All of your interactions online are constrained by the people you already know.” (MORE: Chatroulette 2.0?

Napster Founders Launch Airtime Video Chat) So far, Airtime hasn’t exactly been a hit.

AOL’s walled garden was officially dismantled in 2006.

Chat rooms were available to AIM users until 2010, when AOL announced, “Since usage of AIM Chat has declined significantly in recent months, our focus has moved to other products.” Today, chat services such as Facebook Messenger and Google Talk (a.k.a. “I don’t think people have necessarily stopped using them — there are just different ways of expressing the same concept now,” says Schober.

Apparently people don’t feel constrained by interacting with the people they know — they feel comforted by it.

But what, exactly, happen to the chat rooms Parker so fondly remembers?

Then, in 1996, America Online opened the floodgates by introducing a monthly flat rate instead of charging by the hour.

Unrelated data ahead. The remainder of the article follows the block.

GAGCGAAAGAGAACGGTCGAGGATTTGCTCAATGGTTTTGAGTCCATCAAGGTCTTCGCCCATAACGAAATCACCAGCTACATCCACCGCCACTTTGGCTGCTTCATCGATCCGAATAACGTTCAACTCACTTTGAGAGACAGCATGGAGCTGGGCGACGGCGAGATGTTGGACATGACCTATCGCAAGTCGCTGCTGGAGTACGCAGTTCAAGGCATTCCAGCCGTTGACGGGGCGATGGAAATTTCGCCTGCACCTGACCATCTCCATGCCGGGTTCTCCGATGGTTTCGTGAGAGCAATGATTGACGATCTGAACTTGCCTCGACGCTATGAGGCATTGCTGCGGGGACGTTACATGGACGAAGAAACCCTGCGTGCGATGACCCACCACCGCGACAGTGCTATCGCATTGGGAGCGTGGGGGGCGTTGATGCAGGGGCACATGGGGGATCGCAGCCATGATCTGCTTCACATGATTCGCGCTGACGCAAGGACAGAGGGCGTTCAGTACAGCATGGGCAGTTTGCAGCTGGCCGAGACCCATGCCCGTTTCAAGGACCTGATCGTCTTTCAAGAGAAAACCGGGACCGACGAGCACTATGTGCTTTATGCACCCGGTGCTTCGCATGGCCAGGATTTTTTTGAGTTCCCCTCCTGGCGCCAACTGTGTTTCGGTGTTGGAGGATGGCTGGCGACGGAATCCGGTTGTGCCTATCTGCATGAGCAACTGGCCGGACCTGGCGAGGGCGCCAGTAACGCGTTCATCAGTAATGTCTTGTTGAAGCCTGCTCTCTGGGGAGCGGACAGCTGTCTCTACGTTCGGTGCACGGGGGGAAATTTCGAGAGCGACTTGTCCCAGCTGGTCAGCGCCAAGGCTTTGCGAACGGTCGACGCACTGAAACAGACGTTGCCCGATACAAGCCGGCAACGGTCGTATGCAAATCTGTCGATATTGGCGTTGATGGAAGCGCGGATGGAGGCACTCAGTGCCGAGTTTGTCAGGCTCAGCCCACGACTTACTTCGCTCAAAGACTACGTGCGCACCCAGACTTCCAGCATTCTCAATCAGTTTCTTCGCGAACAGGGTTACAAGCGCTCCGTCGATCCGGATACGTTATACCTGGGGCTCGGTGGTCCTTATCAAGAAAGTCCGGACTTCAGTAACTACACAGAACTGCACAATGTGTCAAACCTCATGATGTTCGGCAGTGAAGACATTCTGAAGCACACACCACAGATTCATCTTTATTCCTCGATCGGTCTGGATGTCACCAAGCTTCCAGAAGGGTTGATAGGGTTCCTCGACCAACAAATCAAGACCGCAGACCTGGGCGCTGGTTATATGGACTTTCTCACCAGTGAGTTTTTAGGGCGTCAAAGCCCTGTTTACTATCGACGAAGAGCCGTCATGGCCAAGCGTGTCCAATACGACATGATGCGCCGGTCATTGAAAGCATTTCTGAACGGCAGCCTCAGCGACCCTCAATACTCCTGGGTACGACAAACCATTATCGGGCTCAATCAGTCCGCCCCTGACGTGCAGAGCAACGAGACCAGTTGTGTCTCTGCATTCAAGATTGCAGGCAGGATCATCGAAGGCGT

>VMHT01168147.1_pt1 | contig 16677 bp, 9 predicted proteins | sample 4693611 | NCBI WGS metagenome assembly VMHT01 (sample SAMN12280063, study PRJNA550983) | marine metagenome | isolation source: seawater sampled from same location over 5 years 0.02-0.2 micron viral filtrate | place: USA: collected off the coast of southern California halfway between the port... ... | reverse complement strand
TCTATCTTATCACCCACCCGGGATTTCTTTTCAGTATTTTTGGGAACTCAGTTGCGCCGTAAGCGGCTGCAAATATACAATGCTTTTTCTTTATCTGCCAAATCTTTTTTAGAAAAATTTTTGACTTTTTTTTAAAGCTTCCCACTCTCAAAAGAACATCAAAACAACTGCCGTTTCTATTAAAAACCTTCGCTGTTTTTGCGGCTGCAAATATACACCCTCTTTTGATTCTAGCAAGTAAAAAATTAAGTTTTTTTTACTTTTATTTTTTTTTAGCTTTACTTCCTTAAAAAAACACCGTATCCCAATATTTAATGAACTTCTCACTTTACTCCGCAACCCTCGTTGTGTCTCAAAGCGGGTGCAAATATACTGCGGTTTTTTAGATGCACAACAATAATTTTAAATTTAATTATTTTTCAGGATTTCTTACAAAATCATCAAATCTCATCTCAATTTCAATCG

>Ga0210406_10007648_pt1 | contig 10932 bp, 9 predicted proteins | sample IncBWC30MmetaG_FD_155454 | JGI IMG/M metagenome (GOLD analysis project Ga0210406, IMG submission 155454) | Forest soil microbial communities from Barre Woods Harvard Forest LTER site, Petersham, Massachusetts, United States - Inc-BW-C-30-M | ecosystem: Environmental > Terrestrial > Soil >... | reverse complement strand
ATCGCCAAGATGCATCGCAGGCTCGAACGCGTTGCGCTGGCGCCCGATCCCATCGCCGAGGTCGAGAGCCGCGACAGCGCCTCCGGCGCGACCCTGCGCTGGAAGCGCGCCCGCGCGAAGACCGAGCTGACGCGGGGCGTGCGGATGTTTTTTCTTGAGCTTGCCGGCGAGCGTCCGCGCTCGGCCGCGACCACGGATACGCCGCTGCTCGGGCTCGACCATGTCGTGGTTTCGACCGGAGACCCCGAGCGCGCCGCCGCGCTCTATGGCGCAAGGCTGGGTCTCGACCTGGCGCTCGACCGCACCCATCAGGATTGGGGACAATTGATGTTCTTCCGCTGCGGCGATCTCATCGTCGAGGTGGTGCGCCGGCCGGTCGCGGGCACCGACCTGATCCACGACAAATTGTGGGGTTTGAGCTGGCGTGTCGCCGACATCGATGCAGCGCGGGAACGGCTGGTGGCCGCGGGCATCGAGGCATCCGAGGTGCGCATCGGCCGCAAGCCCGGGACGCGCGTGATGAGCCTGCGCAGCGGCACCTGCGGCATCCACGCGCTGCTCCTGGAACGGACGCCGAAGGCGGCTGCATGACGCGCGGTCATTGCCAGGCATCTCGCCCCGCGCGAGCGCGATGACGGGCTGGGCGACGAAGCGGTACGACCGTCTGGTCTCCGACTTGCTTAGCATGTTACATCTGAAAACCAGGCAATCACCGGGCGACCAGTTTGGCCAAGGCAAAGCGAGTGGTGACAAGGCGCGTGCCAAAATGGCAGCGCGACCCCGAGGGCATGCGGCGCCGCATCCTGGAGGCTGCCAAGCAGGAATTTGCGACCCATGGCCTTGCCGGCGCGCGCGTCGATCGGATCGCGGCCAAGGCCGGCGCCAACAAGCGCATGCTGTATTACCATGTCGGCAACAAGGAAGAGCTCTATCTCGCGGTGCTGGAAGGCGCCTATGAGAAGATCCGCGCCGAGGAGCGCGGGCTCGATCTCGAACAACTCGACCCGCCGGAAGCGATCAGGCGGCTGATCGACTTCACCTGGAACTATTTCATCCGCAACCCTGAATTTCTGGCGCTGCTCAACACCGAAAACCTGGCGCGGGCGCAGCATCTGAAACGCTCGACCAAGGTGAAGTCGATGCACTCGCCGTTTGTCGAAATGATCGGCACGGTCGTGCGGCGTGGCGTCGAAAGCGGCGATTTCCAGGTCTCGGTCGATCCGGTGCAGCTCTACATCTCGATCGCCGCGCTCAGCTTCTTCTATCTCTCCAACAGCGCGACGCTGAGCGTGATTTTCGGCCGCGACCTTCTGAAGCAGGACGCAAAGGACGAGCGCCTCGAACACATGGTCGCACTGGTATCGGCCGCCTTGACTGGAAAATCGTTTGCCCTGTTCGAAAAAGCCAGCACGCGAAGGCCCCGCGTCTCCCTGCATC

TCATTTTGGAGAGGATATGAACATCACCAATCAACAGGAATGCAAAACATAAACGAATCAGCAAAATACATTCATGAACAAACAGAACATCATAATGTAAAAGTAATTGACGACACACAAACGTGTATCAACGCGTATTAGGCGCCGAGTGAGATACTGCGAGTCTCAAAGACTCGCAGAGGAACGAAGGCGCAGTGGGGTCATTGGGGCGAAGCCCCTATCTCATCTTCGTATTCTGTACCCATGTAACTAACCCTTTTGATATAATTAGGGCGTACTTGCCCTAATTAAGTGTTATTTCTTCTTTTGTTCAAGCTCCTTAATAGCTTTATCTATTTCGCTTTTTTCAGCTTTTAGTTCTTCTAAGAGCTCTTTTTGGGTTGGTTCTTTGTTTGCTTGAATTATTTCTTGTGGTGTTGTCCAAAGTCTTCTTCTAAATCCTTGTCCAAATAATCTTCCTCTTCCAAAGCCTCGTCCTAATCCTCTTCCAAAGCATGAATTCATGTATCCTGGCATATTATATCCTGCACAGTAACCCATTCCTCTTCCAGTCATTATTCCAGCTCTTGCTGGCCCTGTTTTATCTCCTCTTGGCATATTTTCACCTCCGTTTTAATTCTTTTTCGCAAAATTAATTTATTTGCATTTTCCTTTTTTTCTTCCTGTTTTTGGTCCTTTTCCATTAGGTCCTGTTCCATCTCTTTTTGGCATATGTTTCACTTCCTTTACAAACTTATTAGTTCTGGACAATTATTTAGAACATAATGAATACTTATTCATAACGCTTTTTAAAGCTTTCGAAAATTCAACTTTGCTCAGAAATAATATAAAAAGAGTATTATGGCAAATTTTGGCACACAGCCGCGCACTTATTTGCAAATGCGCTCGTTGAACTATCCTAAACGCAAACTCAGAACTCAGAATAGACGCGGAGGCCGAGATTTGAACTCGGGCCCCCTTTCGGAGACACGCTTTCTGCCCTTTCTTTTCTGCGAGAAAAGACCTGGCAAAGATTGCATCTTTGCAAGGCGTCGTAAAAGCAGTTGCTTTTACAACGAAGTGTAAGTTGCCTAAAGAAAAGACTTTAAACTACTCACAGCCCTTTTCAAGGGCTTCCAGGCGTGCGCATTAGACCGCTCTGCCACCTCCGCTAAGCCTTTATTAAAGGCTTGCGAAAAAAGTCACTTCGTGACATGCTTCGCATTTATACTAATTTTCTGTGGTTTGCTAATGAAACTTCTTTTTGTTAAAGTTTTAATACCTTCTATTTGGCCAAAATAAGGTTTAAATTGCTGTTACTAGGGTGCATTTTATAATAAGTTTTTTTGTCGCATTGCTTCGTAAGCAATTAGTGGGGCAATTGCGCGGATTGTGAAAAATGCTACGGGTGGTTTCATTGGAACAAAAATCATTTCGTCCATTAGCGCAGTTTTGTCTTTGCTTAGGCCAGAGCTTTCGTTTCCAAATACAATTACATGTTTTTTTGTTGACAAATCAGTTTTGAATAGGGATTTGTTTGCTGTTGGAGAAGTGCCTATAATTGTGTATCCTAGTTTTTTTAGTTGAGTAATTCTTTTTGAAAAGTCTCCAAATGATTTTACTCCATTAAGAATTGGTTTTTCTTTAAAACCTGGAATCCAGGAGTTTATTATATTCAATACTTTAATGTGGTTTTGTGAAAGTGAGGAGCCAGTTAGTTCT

For .95 a month, users could now linger in chat rooms for as long as they wanted.

The late ’90s, according to Schober, was when chat rooms hit their peak.

Just how powerful was America Online during this time? This is the era that many people, myself included, remember most vividly.

Windows 3.1 was released, making personal computers both more affordable and easier to use.

And, despite our memories of the slow-dialing modems of the ’90s, connecting to the World Wide Web was faster than ever at the time.

Schober moved from beta tester to full-time employee in 1992, when the service — now officially called America Online — went public.